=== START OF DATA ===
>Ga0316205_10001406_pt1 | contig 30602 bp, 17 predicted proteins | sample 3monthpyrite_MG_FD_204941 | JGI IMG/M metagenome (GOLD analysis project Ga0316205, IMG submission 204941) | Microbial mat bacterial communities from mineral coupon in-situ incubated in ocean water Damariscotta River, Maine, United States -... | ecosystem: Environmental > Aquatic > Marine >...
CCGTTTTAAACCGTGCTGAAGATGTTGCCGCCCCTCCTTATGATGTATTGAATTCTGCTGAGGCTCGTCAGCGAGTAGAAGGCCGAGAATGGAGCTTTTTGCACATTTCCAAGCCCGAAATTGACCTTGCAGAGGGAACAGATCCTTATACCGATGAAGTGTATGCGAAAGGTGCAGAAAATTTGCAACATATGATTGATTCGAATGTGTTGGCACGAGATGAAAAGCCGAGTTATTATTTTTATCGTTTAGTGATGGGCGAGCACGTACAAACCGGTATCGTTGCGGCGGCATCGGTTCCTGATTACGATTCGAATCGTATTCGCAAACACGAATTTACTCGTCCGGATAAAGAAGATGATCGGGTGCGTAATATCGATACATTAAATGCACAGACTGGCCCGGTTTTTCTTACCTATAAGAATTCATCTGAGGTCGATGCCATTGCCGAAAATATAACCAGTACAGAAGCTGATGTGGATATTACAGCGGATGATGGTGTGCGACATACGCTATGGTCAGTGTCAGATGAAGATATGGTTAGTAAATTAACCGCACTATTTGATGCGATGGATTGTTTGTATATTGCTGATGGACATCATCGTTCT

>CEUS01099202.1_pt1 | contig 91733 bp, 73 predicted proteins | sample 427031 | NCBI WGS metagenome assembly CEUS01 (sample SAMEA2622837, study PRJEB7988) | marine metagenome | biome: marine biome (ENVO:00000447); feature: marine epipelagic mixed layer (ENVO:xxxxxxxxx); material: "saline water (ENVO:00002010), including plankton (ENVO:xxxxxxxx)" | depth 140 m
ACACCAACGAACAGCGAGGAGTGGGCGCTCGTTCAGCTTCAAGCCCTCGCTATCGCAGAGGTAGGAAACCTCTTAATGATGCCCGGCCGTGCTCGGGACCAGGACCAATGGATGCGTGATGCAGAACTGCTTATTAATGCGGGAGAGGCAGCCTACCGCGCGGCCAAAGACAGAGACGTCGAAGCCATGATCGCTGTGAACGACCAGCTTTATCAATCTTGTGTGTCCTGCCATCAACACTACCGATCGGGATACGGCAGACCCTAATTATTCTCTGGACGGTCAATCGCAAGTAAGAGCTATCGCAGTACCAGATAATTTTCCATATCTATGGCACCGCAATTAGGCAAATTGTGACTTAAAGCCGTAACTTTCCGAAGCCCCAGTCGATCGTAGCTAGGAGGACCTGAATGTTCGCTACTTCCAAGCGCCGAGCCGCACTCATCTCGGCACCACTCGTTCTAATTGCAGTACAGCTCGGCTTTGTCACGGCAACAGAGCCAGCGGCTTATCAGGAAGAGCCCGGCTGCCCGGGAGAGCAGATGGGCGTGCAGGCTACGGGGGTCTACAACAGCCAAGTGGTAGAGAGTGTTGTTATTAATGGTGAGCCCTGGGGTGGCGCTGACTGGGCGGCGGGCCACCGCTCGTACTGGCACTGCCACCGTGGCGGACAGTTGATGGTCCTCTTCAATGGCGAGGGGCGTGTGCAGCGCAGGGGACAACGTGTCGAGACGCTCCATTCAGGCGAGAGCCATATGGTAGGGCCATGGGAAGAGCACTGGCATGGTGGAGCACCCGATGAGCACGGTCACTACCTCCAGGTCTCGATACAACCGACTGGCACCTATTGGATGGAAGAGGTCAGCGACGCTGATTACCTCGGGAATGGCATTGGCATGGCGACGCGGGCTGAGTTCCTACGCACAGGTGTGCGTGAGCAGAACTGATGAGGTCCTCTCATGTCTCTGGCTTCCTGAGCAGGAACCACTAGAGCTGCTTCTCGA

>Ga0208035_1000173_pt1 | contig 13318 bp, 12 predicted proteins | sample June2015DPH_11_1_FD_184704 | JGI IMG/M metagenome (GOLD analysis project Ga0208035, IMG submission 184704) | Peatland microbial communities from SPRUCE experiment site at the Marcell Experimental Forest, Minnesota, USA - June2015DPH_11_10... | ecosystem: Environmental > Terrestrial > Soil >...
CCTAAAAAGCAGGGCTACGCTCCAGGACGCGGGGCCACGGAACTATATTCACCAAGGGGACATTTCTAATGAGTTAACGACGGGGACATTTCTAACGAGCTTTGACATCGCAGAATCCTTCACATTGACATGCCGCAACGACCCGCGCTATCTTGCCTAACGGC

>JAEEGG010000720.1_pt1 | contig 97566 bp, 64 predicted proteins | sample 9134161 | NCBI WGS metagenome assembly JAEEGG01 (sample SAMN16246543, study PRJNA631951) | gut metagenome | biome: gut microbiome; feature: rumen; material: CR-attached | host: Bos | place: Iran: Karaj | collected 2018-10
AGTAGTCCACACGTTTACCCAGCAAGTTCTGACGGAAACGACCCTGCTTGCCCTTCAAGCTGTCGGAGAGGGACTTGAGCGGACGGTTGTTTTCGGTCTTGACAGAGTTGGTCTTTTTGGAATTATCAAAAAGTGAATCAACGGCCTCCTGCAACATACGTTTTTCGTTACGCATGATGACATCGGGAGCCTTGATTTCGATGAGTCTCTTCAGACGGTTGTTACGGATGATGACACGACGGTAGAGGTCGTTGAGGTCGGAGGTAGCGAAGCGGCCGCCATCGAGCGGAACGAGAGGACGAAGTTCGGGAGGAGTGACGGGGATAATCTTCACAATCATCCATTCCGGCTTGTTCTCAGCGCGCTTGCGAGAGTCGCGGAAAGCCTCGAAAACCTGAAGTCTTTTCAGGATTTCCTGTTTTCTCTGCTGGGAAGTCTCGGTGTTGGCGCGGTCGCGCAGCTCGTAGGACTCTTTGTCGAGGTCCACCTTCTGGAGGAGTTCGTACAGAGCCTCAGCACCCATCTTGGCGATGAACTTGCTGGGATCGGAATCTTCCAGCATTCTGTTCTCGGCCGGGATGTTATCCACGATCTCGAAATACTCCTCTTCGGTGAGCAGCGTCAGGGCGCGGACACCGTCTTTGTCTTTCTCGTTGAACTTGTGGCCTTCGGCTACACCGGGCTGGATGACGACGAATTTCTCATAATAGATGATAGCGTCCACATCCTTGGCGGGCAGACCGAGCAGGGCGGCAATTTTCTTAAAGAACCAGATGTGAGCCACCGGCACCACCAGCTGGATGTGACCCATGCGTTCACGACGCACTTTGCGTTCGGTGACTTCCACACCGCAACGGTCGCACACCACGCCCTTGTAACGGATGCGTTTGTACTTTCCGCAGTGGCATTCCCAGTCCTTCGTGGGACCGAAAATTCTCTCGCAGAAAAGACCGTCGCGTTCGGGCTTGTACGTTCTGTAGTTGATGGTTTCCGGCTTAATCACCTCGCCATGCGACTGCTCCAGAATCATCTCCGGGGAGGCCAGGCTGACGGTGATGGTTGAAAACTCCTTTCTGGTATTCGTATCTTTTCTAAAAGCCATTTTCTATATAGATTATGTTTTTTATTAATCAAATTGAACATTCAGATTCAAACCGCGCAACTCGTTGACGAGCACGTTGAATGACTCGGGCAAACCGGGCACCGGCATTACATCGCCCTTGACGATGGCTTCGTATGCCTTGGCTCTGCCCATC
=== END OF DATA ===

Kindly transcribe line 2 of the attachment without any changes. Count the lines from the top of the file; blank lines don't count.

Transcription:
CCGTTTTAAACCGTGCTGAAGATGTTGCCGCCCCTCCTTATGATGTATTGAATTCTGCTGAGGCTCGTCAGCGAGTAGAAGGCCGAGAATGGAGCTTTTTGCACATTTCCAAGCCCGAAATTGACCTTGCAGAGGGAACAGATCCTTATACCGATGAAGTGTATGCGAAAGGTGCAGAAAATTTGCAACATATGATTGATTCGAATGTGTTGGCACGAGATGAAAAGCCGAGTTATTATTTTTATCGTTTAGTGATGGGCGAGCACGTACAAACCGGTATCGTTGCGGCGGCATCGGTTCCTGATTACGATTCGAATCGTATTCGCAAACACGAATTTACTCGTCCGGATAAAGAAGATGATCGGGTGCGTAATATCGATACATTAAATGCACAGACTGGCCCGGTTTTTCTTACCTATAAGAATTCATCTGAGGTCGATGCCATTGCCGAAAATATAACCAGTACAGAAGCTGATGTGGATATTACAGCGGATGATGGTGTGCGACATACGCTATGGTCAGTGTCAGATGAAGATATGGTTAGTAAATTAACCGCACTATTTGATGCGATGGATTGTTTGTATATTGCTGATGGACATCATCGTTCT